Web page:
Re: XP wireless questions ...setting encryption
- From: "SL" <pillott@xxxxxxxxx>
- Date: Sat, 18 Mar 2006 00:00:43 -0500
Thanks much Jeff,
You answered my questions quite well. I will look into some of the options
you mention for Win2000. The only trouble is time, its not on my side.. :)
I think my issue with Win2k is my associating IE (which comcast is
requiring) to find the wireless adaptor like it looks for the LAN. I simply
do not have any personal experience with that OS. Plus, the machines I seem
to of have run into are slow by todays standards, and the customers seem to
even more outdated than the machine. Lots of reboots and every possible
popup from their leftover AOL dialup connection. I don't think I need to
say more on that issue.
Sorry, I may be sounding malicious. Thats not my intent. I average about
a 12-14 hour day and a slow pc with bloatware will test the nerves.
Anyways, in regards to the brand of gateway, I guess they seem the same to
me for the most part. I never use the Linksys software for drivers. I can
agree with your comment. I as a matter of fact made my fellow tech's a disk
with the current drivers from their site. I test stuff on my personal pc's
at home and found the current drivers are always better. I guess thats
pretty much a universal thing with all pc stuff. Im more of a hardware guy.
I certainly know the "latest drivers" issue. Plus, I found that the
pc/laptop that some other techs load the packeged software/drivers make
things difficult. The linksys software that loads will prevent WinXp from
running the show and usually never connects. If I load drivers only, and
let WinXp/98 etc... take over, there are no issues.
Anyways Jeff, you have been quite helpful. Any other tips of course are
Happy St. Patricks day by the way...
"Jeff Liebermann" <jeffl@xxxxxxxxxxxxxxxxxxxxxx> wrote in message
On Fri, 17 Mar 2006 06:55:48 -0500, "SL" <pillott@xxxxxxxxx> wrote:
1- I put in the wep key when I try to connect with whatever wireless
computer. I then go to the properties and also paste the wep key in the
places there. I keep the option of "shared" instead of open. I also
uncheck the "enable 802.1x authentification". Then usually hit "ok" and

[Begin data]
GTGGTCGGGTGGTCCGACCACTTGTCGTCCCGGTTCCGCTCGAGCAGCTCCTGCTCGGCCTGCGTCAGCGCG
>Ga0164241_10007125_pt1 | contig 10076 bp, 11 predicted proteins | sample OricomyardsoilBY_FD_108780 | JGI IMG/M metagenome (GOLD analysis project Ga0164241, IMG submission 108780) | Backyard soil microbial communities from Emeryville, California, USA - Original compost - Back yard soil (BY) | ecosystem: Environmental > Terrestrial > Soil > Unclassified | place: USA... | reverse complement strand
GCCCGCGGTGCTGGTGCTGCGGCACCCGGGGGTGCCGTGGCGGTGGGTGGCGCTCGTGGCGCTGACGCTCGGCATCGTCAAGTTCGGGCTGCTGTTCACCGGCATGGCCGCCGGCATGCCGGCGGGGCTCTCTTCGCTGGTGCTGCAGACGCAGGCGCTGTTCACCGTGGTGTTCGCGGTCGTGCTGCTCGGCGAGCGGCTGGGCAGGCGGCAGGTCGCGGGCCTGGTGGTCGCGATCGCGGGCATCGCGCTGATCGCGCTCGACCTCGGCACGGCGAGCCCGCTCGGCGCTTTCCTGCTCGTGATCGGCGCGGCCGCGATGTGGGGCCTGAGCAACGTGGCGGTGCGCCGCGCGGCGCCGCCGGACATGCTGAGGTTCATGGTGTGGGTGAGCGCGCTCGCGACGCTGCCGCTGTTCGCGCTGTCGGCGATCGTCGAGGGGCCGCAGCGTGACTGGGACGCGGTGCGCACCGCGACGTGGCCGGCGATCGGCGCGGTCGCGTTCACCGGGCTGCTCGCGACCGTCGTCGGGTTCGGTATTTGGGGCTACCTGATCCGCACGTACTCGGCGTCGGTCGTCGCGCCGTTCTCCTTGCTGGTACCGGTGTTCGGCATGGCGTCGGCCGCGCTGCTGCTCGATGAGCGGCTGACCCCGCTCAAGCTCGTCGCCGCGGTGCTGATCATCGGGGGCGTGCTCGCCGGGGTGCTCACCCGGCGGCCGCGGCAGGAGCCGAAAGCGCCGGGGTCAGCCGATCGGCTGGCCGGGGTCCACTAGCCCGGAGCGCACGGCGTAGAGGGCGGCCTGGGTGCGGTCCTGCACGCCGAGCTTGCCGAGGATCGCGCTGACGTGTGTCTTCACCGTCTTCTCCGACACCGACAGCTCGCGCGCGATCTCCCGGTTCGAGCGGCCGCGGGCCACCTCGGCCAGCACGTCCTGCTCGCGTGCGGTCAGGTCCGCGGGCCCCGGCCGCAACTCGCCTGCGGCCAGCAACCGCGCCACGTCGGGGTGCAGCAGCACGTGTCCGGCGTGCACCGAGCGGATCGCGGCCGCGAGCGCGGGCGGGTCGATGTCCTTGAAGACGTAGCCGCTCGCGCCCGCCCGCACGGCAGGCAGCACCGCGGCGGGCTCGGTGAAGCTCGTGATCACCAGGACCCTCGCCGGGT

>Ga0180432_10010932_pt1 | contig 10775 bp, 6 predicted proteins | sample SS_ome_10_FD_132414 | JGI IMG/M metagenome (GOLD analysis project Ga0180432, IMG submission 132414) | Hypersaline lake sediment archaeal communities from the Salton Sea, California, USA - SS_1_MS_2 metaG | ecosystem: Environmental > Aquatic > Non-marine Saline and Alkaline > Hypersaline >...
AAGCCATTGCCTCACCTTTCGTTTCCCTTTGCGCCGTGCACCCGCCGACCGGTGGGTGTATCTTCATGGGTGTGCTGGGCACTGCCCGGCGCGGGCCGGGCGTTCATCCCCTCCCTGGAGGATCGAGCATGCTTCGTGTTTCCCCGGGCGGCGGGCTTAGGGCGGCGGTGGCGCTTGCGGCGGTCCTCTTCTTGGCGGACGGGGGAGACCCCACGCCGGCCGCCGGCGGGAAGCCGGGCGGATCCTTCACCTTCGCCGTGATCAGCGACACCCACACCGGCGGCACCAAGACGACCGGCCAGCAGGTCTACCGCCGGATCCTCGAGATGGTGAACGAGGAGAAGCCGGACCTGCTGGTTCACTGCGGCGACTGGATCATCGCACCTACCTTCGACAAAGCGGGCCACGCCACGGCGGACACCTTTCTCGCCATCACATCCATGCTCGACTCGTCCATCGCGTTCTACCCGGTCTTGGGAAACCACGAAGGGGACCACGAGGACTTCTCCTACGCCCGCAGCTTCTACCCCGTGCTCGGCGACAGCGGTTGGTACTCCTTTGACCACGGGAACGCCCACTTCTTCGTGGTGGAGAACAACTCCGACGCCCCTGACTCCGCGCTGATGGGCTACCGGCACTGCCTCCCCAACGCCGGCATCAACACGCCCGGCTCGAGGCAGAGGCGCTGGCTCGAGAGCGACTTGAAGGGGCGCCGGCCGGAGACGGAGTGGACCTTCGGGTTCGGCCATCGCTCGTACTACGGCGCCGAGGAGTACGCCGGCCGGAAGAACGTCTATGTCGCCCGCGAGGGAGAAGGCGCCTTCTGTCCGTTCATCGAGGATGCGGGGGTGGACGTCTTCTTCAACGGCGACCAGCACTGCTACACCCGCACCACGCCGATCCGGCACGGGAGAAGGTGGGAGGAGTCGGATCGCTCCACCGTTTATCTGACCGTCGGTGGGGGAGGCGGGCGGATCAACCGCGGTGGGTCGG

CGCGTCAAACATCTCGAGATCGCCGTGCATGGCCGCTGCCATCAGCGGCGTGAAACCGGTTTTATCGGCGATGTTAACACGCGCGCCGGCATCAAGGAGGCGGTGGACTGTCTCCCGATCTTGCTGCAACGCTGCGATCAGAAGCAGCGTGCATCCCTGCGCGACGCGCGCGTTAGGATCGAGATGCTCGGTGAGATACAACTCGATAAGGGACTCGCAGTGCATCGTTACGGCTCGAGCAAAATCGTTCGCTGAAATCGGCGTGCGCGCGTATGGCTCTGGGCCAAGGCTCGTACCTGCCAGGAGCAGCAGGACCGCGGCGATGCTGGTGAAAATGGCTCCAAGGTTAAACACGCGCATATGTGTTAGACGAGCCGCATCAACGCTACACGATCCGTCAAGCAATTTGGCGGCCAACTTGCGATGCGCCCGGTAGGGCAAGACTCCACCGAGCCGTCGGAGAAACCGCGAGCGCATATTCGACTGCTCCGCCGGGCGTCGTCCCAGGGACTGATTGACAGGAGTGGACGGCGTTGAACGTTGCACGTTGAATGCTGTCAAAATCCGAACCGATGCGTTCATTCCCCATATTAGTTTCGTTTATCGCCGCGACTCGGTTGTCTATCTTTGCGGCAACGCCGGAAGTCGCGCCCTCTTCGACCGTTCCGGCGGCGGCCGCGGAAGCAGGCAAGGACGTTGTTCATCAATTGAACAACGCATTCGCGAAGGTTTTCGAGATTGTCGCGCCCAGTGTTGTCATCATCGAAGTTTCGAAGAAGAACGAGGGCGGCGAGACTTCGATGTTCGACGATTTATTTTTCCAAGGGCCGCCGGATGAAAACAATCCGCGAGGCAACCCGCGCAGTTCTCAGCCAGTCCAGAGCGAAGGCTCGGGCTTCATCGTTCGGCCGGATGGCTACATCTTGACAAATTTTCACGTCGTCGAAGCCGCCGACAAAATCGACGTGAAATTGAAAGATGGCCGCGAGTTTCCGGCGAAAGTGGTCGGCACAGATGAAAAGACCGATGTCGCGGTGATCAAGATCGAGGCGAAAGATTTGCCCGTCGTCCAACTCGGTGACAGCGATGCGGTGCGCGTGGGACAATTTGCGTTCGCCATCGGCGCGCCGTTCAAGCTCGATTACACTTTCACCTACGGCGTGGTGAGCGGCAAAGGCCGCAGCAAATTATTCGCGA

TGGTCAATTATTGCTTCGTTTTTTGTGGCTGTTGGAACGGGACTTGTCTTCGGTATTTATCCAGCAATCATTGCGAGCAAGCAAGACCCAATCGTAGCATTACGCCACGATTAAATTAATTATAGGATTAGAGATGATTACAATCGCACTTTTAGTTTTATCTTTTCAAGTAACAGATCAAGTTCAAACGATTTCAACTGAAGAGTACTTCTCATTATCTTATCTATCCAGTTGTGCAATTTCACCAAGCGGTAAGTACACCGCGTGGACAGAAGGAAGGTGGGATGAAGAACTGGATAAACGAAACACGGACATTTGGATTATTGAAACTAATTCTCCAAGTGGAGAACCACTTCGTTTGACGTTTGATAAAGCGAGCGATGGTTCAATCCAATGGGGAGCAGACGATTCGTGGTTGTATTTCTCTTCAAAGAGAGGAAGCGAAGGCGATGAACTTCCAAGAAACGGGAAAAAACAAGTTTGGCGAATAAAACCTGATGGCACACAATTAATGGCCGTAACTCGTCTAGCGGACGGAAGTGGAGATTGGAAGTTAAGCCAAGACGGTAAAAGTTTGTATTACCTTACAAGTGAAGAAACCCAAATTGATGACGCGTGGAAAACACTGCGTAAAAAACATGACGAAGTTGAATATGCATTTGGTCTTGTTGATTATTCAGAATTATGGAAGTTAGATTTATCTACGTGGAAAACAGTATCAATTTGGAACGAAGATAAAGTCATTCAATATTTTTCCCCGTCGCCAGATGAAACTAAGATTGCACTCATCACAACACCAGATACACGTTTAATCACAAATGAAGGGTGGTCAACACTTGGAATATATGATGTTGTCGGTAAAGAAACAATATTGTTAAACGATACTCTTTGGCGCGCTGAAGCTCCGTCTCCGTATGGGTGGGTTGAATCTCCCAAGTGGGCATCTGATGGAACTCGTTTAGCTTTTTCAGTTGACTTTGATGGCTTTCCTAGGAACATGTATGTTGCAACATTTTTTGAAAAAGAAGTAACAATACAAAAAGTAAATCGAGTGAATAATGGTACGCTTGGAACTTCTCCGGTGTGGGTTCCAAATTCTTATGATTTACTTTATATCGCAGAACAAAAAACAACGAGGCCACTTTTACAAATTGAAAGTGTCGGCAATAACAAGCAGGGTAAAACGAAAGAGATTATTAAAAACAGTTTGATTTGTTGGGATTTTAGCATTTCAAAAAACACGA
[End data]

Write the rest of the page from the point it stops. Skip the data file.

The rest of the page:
then get out of the menus. I will often reboot the pc in question and
connect to make sure all is well. Should these steps be taken? Are they
correct for a minimal setup with encryption enabled? Why is it sometimes
the wep key is not saved in the options menu for the network; I sometimes
have to repeat this step twice?
802.1x authentication is only used with WPA encryption. It can be
used with WEP or no encryption, but requires a RADIUS server to do the
authentication. If you have XP SP2 installed, the selection of 802.1x
should be automaticly set correctly. However, SP1 and before allow
you to turn on 802.1x authentication, when it's not needed, resulting
in a disconnect after 10 minutes.
As for open versus shared authentication, the correct answer is open.
Shared means shared key, which for WEP uses the encryption key for
authentication. This give a sniffer both the encrypted and
unencrypted keys, which makes WEP key recovery almost trivial. It
should be set to open, not shared.
2- What are the minimal steps necessary to make Win 2000 Pro get onto a
wireless network (assuming the network card drivers are installed). Is
the same sort of procedures you would use for Win95 as well? The two look
similar in that respect.
Hopefully, you're not doing any Windoze 95 installs. The steps for
Win2000 are roughly the same as for XP and are usually detailed in the
documentation for the wireless client. The problem is that you have a
choice of wirless clients. There's:
1. The manufacturers client program (e.g. Intel Proset)
2. Windoze Wireless Zero Config
3. Boingo client.
4. T-Mobile (Starbucks) client.
5. Odyssy client (Funk Software)
6. A few dozen others.
7. Add some network front end programs. (Toshiba Config-Free, IBM
Obviously, the proceedures vary. However, all of these have some type
of "search for wireless networks" feature. Use it, double click on
the network name, and enter the encryption key. For WEP, if the ASCII
encryption key fails, then try again with the HEX version of the key.
The two manufacturers I use are primarily Linksys and Netgear. These are
the ones they offer from my company.
Well, time for some heresy. Both these vendors have some products
with broken drivers. The very first thing I do is download the
lastest update from their web pile. I don't even bother trying what's
in the box. For Linksys, I kinda prefer Windoze Wireless Zero Config.
For Netgear, FirstGear is quite good and useful.
# Jeff Liebermann 150 Felker St #D Santa Cruz CA 95060
# 831-336-2558 jeffl@xxxxxxxxxxxxxxxxxxxxxx
# http://802.11junk.com jeffl@xxxxxxxxxx
# http://www.LearnByDestroying.com AE6KS
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